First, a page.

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Psychotherapy for Depression

Psychotherapy is a standard treatment for depression. It’s helpful to know about different kinds of counseling and how they help treat depression. Depending on the person and their symptoms, mental health professionals might recommend multiple types of therapy.

Last Modified: September 5, 2023
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What Can Psychotherapy Do for Depression?

Depression is a common and treatable mental health condition. Treatment typically involves psychotherapy and, in some instances, medication for depression. Psychotherapy (also known as talk therapy or counseling) can help with the emotional hardship of depression. It can also help prevent depression from recurring in the future.

Therapy sessions work by encouraging patients to modify behaviors and thought processes that contribute to their depression. Changing habits that contribute to depression can reduce symptoms. A therapist works with patients to develop coping strategies for negative thoughts or difficult past experiences. They also offer emotional support and help discover why patients are experiencing depression.

Two common forms of psychotherapy for depression are cognitive behavioral therapy and interpersonal therapy. CBT focuses on helping people change negative thinking patterns and understand what issues might motivate their behavior. With IPT, counselors emphasize understanding how we respond to relationship challenges and provide support during a crisis, such as a death, divorce or job loss.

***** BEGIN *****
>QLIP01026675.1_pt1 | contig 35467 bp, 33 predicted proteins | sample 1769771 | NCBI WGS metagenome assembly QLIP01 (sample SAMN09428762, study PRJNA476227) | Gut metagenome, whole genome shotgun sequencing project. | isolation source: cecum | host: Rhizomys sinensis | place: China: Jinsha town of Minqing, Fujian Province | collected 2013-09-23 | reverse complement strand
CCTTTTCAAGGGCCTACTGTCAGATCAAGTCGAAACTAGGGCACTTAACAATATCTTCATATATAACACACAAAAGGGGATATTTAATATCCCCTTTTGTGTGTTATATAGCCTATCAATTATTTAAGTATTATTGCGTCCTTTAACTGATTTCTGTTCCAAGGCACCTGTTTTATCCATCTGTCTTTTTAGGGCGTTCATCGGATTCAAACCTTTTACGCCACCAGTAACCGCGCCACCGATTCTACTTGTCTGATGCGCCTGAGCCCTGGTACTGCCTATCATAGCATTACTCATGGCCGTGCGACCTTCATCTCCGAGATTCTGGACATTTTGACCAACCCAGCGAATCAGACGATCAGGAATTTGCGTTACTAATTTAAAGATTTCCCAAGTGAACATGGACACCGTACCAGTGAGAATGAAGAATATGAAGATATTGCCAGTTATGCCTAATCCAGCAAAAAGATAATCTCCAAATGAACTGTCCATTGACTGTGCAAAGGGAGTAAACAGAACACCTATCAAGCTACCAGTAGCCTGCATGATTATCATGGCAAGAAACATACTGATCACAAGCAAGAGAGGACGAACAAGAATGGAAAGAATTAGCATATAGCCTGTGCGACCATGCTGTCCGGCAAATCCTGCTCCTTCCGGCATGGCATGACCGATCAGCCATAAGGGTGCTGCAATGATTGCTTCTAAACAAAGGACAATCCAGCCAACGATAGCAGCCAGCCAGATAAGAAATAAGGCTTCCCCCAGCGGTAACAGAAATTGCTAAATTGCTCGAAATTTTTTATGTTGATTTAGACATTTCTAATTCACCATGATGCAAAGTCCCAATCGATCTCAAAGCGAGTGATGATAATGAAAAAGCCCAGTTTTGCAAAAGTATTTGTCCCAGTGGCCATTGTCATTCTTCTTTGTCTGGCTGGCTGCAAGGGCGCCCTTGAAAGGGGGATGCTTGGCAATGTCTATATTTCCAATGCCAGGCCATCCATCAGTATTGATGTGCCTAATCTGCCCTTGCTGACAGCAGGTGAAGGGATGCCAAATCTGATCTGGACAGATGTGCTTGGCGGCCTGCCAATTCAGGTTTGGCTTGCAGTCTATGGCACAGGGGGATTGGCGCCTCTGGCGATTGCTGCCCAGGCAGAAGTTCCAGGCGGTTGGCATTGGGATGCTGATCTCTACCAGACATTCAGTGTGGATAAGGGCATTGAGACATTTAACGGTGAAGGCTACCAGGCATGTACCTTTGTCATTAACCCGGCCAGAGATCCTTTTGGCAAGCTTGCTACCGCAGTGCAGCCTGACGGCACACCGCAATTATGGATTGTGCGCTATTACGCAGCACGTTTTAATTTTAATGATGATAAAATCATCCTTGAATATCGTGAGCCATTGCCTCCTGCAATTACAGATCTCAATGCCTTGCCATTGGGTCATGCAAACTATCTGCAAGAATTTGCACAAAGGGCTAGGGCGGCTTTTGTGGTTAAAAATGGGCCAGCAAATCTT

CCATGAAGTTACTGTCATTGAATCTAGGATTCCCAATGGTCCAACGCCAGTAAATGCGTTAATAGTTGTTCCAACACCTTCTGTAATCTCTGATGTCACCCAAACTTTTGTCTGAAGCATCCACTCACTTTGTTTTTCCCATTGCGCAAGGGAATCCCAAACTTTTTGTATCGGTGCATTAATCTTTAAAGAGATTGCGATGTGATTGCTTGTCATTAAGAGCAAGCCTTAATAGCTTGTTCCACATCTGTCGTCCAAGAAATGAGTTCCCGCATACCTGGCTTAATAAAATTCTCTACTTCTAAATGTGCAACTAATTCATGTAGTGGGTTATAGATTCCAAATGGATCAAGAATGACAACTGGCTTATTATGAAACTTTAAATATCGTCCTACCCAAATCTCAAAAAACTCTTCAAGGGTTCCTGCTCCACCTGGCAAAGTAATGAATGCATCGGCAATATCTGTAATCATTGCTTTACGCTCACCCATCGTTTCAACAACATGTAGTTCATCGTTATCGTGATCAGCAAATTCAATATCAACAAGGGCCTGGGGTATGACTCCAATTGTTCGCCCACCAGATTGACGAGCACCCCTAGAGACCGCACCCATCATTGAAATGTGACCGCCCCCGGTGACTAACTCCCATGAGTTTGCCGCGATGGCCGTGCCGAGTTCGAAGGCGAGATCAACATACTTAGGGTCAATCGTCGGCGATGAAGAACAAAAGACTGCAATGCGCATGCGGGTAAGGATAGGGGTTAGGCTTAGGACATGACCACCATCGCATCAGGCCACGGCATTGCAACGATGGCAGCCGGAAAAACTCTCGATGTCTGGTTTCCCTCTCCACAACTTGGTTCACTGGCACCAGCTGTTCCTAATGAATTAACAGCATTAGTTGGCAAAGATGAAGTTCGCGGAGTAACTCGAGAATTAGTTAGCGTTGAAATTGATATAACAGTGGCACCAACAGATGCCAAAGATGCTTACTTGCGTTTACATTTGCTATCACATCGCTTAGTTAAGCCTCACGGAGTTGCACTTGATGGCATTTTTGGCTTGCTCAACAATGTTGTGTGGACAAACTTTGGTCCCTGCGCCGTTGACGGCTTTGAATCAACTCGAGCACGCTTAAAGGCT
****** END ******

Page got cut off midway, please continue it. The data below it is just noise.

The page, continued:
Benefits of Using Psychotherapy To Treat Depression

Psychotherapy’s benefits are well documented, but it is not always possible to predict which of the different types of counseling will be the most effective. Some forms of depression can require different treatments or a combination of therapies.In a recent scientific study on depression among caregivers, a combination of treatments was needed to successfully treat depression and anxiety.

Continuing research has helped treatment evolve over time as evidence accumulates. This constant updating of clinical knowledge helps to dispel older myths about depression and therapy to make treatment today more effective than before.

Experts have evidence that psychotherapy and antidepressant medication, or a combination of both, help treat depression. Unfortunately, they still cannot make a definitive conclusion, based on symptoms, about which treatment is most effective. In addition, there are many popular alternative treatments for depression, such as acupuncture, meditation, exercise and yoga.


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Types of Psychotherapy for Depression

Research shows that more than one type of intervention can be useful in treating mental health disorders. Therapists may mix elements from several types of psychotherapy in their treatment plans, depending on their training and the patient’s symptoms and needs.

Most forms of psychotherapy for depression fall into five broad categories:
  • Acceptance and Commitment Therapy uses mindfulness and acceptance strategies to focus on healing and discourage negative thoughts and feelings.
  • Behavioral Activation discourages the tendency to withdraw and disengage and treats depression by encouraging activity and teaching problem-solving skills.
  • Cognitive Behavior Therapy focuses on helping people change negative behavior and thinking patterns to understand and treat depression.